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Craftsman’s labour of love creates mini Cathedral



He worked on the actual construction of Galway Cathedral all of fifty years ago – and for its Golden Jubilee, Harry Lawton decided to do it all again….only this time in miniature and all on his own.

Now his perfectly proportioned scale model of the magnificent landmark will be on display for all to see during next week’s Solemn Novena, which runs from Monday next until Tuesday, February 23.

It squared the circle of the skilled carpenter from Fr. Griffin Road who started his apprenticeship on the Galway Cathedral build in 1958, at just sixteen years old.

John Sisk was the builder and Jack Lillis was the Site Manager or Foreman. Lillis, he remembers as “a hard man to work for”. Leniency was not his forte; he didn’t suffer fools gladly and ran a tight ship.

Harry recalls cycling to the site one morning arriving at 8:02am. The foreman overshadowed him and bellowed in his ear “Do you think this is a holiday camp?”

Later in life, he says the two became more acquainted and Jack admitted “I know I was hard on you” but maintained that it was for his own good – “you were never late for work again,” he said.

The building itself was made using local natural materials including two shades of local limestone. The high walls are in rock-faced stone, and a finely-chiselled light grey limestone accents the windows, doors, arches, columns and moulding. The coffered ceiling is in cedar and the altar, sanctuary and main passageway floors are in marble.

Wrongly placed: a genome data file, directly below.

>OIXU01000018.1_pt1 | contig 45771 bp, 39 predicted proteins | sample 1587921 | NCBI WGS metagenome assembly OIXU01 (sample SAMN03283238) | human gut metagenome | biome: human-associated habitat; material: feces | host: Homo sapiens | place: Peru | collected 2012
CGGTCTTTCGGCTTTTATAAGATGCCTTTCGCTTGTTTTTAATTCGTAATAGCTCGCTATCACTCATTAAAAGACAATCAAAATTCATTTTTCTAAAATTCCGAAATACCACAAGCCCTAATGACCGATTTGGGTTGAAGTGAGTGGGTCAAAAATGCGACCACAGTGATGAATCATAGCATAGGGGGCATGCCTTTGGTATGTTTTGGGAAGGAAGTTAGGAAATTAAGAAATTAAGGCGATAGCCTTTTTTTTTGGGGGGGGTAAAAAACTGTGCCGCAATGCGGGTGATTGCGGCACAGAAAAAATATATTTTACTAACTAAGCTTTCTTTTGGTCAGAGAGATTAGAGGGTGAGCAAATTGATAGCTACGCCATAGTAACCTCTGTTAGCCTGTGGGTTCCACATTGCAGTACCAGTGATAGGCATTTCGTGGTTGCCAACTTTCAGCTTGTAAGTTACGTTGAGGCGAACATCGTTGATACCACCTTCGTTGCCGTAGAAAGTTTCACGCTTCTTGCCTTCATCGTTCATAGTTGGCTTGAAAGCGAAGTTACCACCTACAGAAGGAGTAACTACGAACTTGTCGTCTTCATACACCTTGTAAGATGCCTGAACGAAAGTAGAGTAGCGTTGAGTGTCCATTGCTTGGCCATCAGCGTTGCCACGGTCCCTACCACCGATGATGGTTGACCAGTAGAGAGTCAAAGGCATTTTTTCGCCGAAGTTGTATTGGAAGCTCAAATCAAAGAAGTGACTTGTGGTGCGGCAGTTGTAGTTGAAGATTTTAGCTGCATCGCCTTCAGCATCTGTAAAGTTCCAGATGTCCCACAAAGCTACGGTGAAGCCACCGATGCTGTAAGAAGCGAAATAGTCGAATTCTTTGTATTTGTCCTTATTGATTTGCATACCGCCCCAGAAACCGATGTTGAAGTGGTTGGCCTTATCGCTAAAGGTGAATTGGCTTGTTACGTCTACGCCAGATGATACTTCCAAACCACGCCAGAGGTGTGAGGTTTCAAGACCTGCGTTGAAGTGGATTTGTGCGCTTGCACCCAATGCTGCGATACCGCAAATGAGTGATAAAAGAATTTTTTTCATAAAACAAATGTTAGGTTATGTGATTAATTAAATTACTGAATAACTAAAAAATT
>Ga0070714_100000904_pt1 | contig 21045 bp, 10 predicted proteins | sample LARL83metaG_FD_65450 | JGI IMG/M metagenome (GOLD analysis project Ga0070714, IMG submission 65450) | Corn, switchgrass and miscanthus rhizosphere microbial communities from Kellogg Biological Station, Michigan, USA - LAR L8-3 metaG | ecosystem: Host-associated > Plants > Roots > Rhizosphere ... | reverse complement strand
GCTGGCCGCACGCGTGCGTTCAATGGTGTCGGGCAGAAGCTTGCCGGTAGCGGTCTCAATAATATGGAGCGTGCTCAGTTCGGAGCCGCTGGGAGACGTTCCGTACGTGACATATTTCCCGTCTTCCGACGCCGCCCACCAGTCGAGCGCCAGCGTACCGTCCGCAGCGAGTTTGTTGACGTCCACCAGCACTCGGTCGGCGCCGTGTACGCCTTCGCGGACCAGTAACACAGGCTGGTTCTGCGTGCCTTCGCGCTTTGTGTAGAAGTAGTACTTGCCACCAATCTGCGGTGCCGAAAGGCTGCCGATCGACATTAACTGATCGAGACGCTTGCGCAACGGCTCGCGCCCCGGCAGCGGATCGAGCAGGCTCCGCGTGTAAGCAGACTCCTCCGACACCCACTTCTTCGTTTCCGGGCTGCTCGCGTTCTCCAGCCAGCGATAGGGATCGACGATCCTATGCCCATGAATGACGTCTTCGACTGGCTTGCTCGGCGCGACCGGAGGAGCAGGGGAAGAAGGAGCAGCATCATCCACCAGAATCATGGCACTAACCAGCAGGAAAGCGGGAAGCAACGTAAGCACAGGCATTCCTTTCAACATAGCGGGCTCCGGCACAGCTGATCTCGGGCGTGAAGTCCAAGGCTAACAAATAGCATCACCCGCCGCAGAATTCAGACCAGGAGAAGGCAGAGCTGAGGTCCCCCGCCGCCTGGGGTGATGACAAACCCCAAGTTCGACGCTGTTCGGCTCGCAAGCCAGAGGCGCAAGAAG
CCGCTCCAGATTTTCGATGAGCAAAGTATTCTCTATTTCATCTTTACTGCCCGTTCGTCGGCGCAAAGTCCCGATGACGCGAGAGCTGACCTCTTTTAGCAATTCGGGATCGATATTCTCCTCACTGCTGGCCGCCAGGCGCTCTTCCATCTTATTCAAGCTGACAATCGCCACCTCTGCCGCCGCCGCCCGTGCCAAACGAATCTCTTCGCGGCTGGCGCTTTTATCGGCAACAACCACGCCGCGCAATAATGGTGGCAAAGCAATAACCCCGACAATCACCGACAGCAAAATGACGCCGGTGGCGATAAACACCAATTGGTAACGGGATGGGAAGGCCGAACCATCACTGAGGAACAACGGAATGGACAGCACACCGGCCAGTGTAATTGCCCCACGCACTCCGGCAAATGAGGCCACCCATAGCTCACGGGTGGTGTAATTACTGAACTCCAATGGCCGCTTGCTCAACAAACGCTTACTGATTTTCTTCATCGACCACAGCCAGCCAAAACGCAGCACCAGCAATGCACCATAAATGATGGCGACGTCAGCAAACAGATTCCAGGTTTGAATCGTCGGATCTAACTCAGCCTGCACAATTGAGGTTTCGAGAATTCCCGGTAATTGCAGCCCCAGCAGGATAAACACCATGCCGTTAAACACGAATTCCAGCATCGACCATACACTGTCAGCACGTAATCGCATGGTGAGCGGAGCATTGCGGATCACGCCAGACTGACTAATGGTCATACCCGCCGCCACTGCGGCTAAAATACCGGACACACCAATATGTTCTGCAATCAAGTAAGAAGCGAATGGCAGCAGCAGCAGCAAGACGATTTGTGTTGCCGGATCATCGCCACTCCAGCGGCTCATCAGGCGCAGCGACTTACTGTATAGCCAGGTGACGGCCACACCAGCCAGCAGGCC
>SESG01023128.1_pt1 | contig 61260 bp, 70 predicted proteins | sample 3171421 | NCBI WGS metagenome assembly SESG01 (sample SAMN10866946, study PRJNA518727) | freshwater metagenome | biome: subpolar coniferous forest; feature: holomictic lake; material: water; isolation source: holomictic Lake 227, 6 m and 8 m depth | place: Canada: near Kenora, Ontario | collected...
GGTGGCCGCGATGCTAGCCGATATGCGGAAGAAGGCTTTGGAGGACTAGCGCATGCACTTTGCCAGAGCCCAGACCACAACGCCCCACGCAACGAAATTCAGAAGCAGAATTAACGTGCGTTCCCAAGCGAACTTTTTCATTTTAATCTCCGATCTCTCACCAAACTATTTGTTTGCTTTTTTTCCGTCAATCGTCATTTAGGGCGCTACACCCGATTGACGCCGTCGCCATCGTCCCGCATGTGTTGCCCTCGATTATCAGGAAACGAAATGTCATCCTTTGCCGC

The arches of the cathedral are supported by great steel beams. Harry was present from the very beginning and informs that the first column and arch was erected in the nave of the Cathedral just outside the bookshop.

Four dedicated carpenters spent 18 months working on the beams and supporting arches; Harry Lawton, Tom Browne, Jimmy Comer, and Michael Garvey. They had to ensure its structural integrity.

The Cathedral took seven years to build, and for most of the time working there, they didn’t have a roof over their heads. On wet days, they were tasked with finding old bits of wood and yanking the nails from them.

The foreman would instruct them to do random odd jobs when the weather intervened, preventing productive work.

“They did this for three reasons,” explained Harry, “to prevent workers becoming lazy; to give them something to do, and to save on nails”.

The work ethic bred into Harry from a young age stayed with him for the remainder of his working days – and even into his retirement.

Harry and his wife Mai have five children; Shirley, Maria, Valerie, Harry Jr., and Brian; thirteen grandchildren and seven great-grandchildren.

Like his carpenter father Harry Sr., and son, Harry Jr. – Harry extends that he is happiest when engaged in something creative. Indeed Harry worked alongside his son Harry Jr. for twenty years.

Creating a build to scale model was a passion he harboured for a long time. “I always wanted to do it” he says.

The build took him two years to complete. Having just retired, he decided to take a nonchalant relaxed approach to work. On a typical day he would work from 11am to 3 or 4pm, allowing time for breaks and holidays.

“I did it for my own enjoyment,” he explains and describes the experience of model making as “a labour of love”. The completed model replica is done to ¼” scale.

The model is made from yellow pine – a wood with no knots that is also harder and heavier than other commercial species of pine.

The replica model is held together via glue, pins and nails, while this roof is made of perspex, allowing people to view the inside which is also replicated.

Around €2,500 worth of materials went into creating the mini cathedral. “All materials were sourced from local suppliers,” he says, mentioning local suppliers Thomas McDonagh and T Ó hUiginn.

Noel Fitzpatrick is the electrician responsible for lighting the model Cathedral.

The very able seventy-something year-old is already planning his next model – and while he won’t reveal details just yet as they wait approval, he does conceded that it will be another iconic Galway building.